Save Our Bags from the "Nanny State" politicians! 
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Not only is this bag ban law unjustified, illogical, and a pain for everyone, but the biggest hit is on business.

Below are some of the main impacts on business with this bag ban law:

  • Angry customers
    Customers are angry and complaining. Businesses never want angry or distracted customers! In most cases, customers will take out their anger and frustration at the business.
  • Lost business
    There are multiple reasons why customers will simply change their shopping to stores outside San Jose:
    - Many have written to us and stated they have vowed to shop outside San Jose. While this is meant to send a message to the City Council, businesses are the ones who pay the price.
    - People who hate using reusable bags will simply shop outside San Jose when it is convenient, such as on the way home from work. This provides them that little incentive to stop by a different store on their way home, where they don’t have to deal with their own bags
    - As stated on our other web page, plastic bags have multiple uses for people in their homes. When people start getting low on their plastic bag supply, they will make an extra effort to shop outside San Jose the next time so they can resupply their plastic bags at home.
    - People who forget their bags, have theirs in the washing machine, or just don’t have enough, will simply skip shopping at a San Jose store until they have their bags, or they will shop at one of the surrounding cities.
  • Increased labor costs
    Without providing free bags, many customers will just opt for no bags at all. This means they will either ask your staff to help them carry products to their car, or they will use carts and hand baskets to take their items to the car. Employees must spend extra time searching and collecting these items. Businesses will likely need to expand the number of hand baskets and carts in stock.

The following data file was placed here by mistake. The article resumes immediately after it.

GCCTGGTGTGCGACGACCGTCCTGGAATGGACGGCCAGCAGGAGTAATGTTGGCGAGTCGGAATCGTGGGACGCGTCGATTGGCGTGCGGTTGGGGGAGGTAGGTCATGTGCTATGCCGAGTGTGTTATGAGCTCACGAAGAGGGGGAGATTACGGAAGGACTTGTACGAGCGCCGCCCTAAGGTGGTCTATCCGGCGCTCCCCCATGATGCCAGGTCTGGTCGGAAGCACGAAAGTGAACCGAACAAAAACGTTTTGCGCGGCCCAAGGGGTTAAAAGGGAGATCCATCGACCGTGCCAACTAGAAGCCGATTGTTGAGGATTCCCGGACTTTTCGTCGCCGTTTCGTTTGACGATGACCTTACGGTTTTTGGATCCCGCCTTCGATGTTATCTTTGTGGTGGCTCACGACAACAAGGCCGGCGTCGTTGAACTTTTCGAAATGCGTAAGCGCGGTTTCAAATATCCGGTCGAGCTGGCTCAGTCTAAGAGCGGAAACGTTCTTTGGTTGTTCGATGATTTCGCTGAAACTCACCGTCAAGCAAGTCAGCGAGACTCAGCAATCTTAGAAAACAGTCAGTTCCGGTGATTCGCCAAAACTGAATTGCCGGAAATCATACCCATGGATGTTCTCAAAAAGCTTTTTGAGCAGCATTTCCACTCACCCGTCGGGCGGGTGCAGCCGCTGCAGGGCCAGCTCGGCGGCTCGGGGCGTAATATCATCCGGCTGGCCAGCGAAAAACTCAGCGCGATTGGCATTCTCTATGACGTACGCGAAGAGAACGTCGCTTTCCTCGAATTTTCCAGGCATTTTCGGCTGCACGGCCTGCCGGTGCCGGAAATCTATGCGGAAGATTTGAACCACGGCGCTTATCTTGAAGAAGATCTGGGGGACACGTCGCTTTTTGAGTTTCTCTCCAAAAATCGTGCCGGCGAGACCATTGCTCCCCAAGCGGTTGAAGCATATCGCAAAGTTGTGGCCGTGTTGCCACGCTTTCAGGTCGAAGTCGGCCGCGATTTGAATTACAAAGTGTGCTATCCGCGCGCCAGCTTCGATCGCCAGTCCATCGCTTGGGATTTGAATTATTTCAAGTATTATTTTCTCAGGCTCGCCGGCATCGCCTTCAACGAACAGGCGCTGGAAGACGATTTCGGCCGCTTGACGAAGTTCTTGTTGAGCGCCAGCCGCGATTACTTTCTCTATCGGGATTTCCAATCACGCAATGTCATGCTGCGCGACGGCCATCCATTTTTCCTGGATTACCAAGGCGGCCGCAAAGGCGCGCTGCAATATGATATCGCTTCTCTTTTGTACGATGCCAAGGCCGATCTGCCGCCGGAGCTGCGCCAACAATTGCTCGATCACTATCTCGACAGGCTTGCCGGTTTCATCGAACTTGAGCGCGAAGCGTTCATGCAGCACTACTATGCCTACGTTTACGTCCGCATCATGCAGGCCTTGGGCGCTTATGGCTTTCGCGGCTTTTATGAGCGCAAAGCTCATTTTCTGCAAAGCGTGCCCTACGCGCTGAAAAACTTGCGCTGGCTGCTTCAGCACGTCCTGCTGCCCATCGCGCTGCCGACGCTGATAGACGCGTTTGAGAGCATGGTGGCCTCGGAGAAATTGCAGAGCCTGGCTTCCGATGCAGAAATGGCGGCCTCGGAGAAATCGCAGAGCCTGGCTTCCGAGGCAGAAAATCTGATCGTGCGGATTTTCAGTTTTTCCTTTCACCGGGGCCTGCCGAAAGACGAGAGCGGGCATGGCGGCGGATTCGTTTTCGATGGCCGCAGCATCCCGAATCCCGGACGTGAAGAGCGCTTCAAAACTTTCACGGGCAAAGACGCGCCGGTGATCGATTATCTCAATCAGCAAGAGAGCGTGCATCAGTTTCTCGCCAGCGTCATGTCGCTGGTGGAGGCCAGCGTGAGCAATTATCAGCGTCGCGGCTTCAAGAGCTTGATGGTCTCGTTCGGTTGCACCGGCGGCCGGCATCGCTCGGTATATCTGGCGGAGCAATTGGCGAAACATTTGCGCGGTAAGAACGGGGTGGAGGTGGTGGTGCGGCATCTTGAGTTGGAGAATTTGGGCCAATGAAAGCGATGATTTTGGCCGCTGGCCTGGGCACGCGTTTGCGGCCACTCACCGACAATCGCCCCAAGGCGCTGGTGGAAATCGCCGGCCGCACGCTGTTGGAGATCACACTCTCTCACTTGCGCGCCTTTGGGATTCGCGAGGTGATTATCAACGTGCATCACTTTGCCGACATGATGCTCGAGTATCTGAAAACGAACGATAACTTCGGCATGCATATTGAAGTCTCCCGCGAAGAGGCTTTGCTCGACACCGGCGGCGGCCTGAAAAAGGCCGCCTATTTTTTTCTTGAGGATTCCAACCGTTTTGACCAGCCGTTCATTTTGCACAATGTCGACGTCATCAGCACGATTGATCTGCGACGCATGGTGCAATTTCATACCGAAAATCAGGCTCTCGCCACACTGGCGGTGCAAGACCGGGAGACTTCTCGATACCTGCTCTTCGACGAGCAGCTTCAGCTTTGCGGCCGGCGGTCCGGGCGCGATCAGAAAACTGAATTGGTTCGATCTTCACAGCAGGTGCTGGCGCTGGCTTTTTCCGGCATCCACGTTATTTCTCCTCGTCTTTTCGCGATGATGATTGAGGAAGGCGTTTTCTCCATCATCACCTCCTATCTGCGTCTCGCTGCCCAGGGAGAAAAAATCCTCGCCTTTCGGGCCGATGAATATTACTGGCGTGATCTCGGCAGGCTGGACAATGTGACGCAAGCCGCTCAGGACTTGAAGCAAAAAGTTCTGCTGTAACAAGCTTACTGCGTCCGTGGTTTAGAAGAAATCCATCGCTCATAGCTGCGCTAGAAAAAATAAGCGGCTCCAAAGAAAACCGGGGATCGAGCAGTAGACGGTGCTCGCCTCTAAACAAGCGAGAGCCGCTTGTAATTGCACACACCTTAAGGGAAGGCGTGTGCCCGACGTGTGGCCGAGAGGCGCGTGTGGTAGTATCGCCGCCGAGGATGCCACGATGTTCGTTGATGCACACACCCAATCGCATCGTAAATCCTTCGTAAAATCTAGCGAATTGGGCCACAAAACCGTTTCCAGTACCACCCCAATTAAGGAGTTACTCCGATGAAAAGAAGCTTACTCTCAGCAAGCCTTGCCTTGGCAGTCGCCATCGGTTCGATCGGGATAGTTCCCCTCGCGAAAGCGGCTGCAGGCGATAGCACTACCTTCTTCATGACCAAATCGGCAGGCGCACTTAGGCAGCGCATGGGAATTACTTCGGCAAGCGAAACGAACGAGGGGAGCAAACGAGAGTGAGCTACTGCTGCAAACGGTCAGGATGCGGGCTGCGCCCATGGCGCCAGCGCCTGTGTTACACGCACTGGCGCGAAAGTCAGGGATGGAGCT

• Increased theft and shoplifting
    Costs of lost or stolen items will increase for the following reasons:
    - Without free bags for carrying items, many more customers will be tempted just to take the shopping cart or hand basket home with them.
    - Many stores ban backpacks for shoplifting purposes. However, a backpack is a reusable bag! So customers should now be allowed to bring in backpacks. Customers carrying piles of reusable bags also increase the risk of shoplifting.
    - Businesses will not be able to identify items purchased at other stores, as customers will be carrying them in their own bags. How can a business tell whether a customer is shoplifting a product or just carrying something they purchased at another store?
  • Increased operation and accounting costs
    The law requires businesses to identify paper bag sales as a separate line item, adding burden to the checkout systems. The law also requires businesses to specifically track paper bag sales, and keep that data for a minimum of 3 years! Businesses can be audited at any time by the city “bag police”, so must continually be ready for an inspection and audit.  
  • Limited purchasing
    Now that customers need to “plan in advance” for their purchases by bringing the appropriate number of reusable bags, they will avoid buying more items than their bags can hold. This effectively limits the amount of items a customer will purchase. How many times have customers entered a store to buy 2-3 items, but find a number of other items on sale and added them to their purchase? Oops, now they forgot to bring enough bags.

  • Health and safety risk
    Businesses must now deal with health and safety issues and risks at multiple levels:
    - Establish rules and procedures for all employees handling used recycled bags, including frequencies for hand washing, counter washing, cart and basket washing, and food handling after being exposed to customer’s dirty reusable bags.
    - While the city council mandated everyone must bring their own reusable bags, they failed to pass any safety laws regarding those bags. Businesses must create their own rules regarding the ability to stop customers from bringing contaminated bags or containers into their stores, and a minimum criteria for employees to handle bags.
    - Customers who are forced to carry reusable bags against their will are highly likely to fail to maintain those bags to any standard. This includes cleaning leakage, washing bags regularly, and replacing them when appropriate. This is a vastly different situation than those who used reusable bags on their own free will.
    - Businesses will likely continue to be responsible for outbreaks of disease and sickness to customers, even though the contamination may have come from the customer’s own bag. If a customer gets food poisoning or sick from a product purchased at a place of business, who is to blame?